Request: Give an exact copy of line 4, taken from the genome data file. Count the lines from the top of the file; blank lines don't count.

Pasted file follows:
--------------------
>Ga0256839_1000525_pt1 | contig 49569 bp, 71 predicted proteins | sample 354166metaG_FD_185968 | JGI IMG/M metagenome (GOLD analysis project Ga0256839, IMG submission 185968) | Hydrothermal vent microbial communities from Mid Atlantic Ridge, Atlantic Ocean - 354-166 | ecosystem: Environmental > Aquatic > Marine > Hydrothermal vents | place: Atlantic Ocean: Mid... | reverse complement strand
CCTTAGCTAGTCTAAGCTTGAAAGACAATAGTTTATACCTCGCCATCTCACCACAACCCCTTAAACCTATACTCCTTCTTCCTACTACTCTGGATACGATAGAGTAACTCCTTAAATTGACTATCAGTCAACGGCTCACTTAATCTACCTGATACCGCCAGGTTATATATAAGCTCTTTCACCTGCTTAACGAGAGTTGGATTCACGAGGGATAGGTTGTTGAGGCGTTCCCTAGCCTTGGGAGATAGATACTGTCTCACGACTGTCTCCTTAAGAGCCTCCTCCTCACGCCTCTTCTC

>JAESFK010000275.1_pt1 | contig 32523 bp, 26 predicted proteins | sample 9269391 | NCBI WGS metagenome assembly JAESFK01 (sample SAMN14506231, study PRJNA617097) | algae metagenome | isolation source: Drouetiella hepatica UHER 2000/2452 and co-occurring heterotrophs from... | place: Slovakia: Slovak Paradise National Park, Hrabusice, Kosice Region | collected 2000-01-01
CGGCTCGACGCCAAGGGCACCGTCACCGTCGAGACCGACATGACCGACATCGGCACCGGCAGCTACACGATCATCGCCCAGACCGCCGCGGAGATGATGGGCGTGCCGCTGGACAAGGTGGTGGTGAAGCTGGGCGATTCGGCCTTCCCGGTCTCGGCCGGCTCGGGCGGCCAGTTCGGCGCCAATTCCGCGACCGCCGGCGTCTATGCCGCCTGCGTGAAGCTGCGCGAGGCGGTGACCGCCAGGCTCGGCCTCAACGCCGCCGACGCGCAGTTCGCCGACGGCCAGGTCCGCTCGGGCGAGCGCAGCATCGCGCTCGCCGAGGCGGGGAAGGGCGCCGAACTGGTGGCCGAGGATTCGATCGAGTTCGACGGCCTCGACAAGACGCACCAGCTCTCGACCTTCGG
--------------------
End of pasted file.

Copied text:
CGGCTCGACGCCAAGGGCACCGTCACCGTCGAGACCGACATGACCGACATCGGCACCGGCAGCTACACGATCATCGCCCAGACCGCCGCGGAGATGATGGGCGTGCCGCTGGACAAGGTGGTGGTGAAGCTGGGCGATTCGGCCTTCCCGGTCTCGGCCGGCTCGGGCGGCCAGTTCGGCGCCAATTCCGCGACCGCCGGCGTCTATGCCGCCTGCGTGAAGCTGCGCGAGGCGGTGACCGCCAGGCTCGGCCTCAACGCCGCCGACGCGCAGTTCGCCGACGGCCAGGTCCGCTCGGGCGAGCGCAGCATCGCGCTCGCCGAGGCGGGGAAGGGCGCCGAACTGGTGGCCGAGGATTCGATCGAGTTCGACGGCCTCGACAAGACGCACCAGCTCTCGACCTTCGG